Michael Ford (post until Oct. 31/19)

Voluntary disclosure deal 'made sense' in KPMG matter

Although recent reports raise interesting points about the actions of accounting giant KPMG in an alleged offshore tax “sham,” criticisms of the use of the Voluntary Disclosures Program are not valid, as this option appears to make sense in this case, Canadian tax lawyer David J. Rotfleisch tells AdvocateDaily.com.

Last year, CBC News reported that the Canada Revenue Agency (CRA) offered amnesty to a number of wealthy clients of KPMG, who it alleges were caught using an offshore tax "sham" on the Isle of Man. As the article notes, the taxman offered the individuals a no-penalty, no-prosecution deal if they agreed to pay their back taxes and modest interest on the offshore investments, which they had apparently failed to report on their tax returns.

The article alleges that the offer was made “despite CRA uncovering the KPMG scheme,” however, it also mentions that a letter filed in court in September 2015 by a KPMG lawyer “stated that 15 clients had ‘self-identified’ to the federal tax authorities.”

But a new investigation by the CBC's Fifth Estate that explored the allegations notes that while top KPMG officials were convicted of tax evasion schemes in the U.S., in Canada, a different scheme led to a “secret amnesty deal” with the CRA. 

Rotfleisch, founding tax lawyer at Rotfleisch & Samulovitch Professional Corporation, explains that while the new report makes “valid points” about the actions of KPMG, the comparison to the KPMG prosecutions for tax evasion assistance in the U.S. is not applicable.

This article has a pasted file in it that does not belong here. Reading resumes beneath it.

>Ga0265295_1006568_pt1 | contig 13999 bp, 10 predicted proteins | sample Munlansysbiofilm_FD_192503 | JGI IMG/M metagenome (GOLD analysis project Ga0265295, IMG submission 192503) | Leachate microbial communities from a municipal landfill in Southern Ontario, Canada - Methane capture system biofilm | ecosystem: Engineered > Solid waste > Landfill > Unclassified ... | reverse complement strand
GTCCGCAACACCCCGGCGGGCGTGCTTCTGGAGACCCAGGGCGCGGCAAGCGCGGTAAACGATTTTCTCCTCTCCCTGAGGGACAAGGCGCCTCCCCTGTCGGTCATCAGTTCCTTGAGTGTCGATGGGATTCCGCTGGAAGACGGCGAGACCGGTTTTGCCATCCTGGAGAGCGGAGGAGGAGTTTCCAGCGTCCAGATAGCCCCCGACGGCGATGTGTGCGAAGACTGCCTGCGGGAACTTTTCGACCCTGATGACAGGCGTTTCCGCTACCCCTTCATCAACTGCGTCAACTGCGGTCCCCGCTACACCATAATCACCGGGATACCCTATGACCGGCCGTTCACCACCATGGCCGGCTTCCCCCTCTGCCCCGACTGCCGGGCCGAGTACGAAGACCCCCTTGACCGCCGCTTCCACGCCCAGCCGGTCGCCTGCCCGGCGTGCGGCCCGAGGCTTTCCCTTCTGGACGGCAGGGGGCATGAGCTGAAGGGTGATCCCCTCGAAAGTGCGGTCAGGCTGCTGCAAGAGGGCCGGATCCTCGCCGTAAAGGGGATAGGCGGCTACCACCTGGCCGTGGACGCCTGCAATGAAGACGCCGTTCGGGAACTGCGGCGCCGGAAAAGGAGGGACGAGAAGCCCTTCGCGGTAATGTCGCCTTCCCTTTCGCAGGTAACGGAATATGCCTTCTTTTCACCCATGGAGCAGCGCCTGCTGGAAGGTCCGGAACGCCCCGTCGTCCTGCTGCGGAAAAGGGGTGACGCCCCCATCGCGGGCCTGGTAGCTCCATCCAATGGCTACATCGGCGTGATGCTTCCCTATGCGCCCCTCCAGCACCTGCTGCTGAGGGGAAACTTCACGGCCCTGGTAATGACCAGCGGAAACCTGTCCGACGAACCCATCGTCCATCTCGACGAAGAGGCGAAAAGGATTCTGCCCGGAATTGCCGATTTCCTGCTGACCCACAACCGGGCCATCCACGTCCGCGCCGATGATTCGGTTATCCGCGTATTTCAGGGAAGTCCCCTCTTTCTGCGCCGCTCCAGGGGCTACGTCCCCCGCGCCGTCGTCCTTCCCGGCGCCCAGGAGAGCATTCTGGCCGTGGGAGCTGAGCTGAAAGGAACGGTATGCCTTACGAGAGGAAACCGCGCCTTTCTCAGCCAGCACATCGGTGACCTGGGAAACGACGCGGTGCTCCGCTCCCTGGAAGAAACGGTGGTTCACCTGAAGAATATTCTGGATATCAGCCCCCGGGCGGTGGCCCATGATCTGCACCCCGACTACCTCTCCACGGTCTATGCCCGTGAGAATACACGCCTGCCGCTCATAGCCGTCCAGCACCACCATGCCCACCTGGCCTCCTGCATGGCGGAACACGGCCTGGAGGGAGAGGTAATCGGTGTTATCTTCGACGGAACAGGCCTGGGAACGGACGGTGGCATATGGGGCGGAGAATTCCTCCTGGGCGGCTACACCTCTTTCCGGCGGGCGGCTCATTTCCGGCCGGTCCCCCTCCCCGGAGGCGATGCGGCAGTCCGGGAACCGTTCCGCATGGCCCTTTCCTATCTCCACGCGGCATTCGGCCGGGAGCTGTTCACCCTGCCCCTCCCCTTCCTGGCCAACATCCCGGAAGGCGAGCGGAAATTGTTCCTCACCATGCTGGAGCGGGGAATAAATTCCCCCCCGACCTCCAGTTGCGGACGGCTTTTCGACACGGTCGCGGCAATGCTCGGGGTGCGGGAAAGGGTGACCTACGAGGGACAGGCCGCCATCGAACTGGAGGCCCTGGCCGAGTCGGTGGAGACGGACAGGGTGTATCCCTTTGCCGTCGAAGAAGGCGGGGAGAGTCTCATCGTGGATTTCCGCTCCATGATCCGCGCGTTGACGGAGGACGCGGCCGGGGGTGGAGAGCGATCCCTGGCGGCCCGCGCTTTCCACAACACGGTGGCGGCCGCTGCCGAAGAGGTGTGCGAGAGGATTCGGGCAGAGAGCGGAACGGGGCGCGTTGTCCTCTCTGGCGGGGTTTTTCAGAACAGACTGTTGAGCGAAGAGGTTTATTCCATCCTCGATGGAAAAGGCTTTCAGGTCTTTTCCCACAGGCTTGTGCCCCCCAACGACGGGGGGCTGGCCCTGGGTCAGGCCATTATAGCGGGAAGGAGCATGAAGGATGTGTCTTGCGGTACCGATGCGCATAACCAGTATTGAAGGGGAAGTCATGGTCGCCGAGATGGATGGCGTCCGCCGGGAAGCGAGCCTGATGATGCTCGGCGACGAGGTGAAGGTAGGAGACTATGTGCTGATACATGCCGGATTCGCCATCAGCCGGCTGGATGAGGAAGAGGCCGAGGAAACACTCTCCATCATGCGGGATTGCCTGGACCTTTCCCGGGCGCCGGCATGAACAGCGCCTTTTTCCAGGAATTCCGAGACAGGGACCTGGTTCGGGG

“What KPMG has allegedly done in Canada appears to be a classic sham, where the legal appearance of documents and transactions does not match the reality,” says Rotfleisch. He adds that a tax “sham” is not the same as tax evasion.

“There is a high hurdle to pass for a tax conviction,” he says.

In addition, he says the media’s criticism of the ‘amnesty’ or the voluntary disclosure deal, “is not, to my mind, valid.

“If the taxpayers met the criteria for a voluntary disclosure, and there is no evidence to suggest otherwise, then entering into the Voluntary Disclosures Program deal made sense,” he adds.

As Rotfleisch explains, the Voluntary Disclosures Program is designed to allow taxpayers to reveal previously unreported income or information to the CRA before the taxman has started an audit or investigation. This will likely result in no penalties on taxes owing and no prosecution for tax evasion.

The voluntary disclosure issue also seems to be of concern to the CRA, says Rotfleisch.

In response to the Fifth Estate report, he says, Minister of National Revenue Diane Lebouthillier released a statement, noting that although media reports have characterized the CRA's actions as "amnesty,” this was not the case.

As the minister noted, “when deciding whether to pursue compliance orders or other actions before the courts, as a result of audits, the CRA consults the Department of Justice. Early dispute resolution, where appropriate, is in the public interest. Litigation is costly for everyone and the outcome of complex, tax-related litigation processes may be unsuccessful."

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